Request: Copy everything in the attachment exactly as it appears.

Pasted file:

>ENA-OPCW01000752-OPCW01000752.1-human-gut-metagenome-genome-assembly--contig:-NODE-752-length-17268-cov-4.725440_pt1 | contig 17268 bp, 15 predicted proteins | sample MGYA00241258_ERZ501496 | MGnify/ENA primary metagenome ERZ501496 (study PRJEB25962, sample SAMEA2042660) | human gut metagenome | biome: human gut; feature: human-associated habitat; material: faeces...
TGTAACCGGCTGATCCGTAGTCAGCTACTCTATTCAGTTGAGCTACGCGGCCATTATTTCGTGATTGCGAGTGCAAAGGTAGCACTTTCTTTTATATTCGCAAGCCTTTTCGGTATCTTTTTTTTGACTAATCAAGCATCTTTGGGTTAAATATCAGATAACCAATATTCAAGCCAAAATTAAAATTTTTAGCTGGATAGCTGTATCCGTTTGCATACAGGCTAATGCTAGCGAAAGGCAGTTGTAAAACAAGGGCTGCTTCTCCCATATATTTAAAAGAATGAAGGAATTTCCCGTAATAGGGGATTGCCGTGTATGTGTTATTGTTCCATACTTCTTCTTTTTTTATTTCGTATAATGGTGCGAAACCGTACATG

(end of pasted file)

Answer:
>ENA-OPCW01000752-OPCW01000752.1-human-gut-metagenome-genome-assembly--contig:-NODE-752-length-17268-cov-4.725440_pt1 | contig 17268 bp, 15 predicted proteins | sample MGYA00241258_ERZ501496 | MGnify/ENA primary metagenome ERZ501496 (study PRJEB25962, sample SAMEA2042660) | human gut metagenome | biome: human gut; feature: human-associated habitat; material: faeces...
TGTAACCGGCTGATCCGTAGTCAGCTACTCTATTCAGTTGAGCTACGCGGCCATTATTTCGTGATTGCGAGTGCAAAGGTAGCACTTTCTTTTATATTCGCAAGCCTTTTCGGTATCTTTTTTTTGACTAATCAAGCATCTTTGGGTTAAATATCAGATAACCAATATTCAAGCCAAAATTAAAATTTTTAGCTGGATAGCTGTATCCGTTTGCATACAGGCTAATGCTAGCGAAAGGCAGTTGTAAAACAAGGGCTGCTTCTCCCATATATTTAAAAGAATGAAGGAATTTCCCGTAATAGGGGATTGCCGTGTATGTGTTATTGTTCCATACTTCTTCTTTTTTTATTTCGTATAATGGTGCGAAACCGTACATG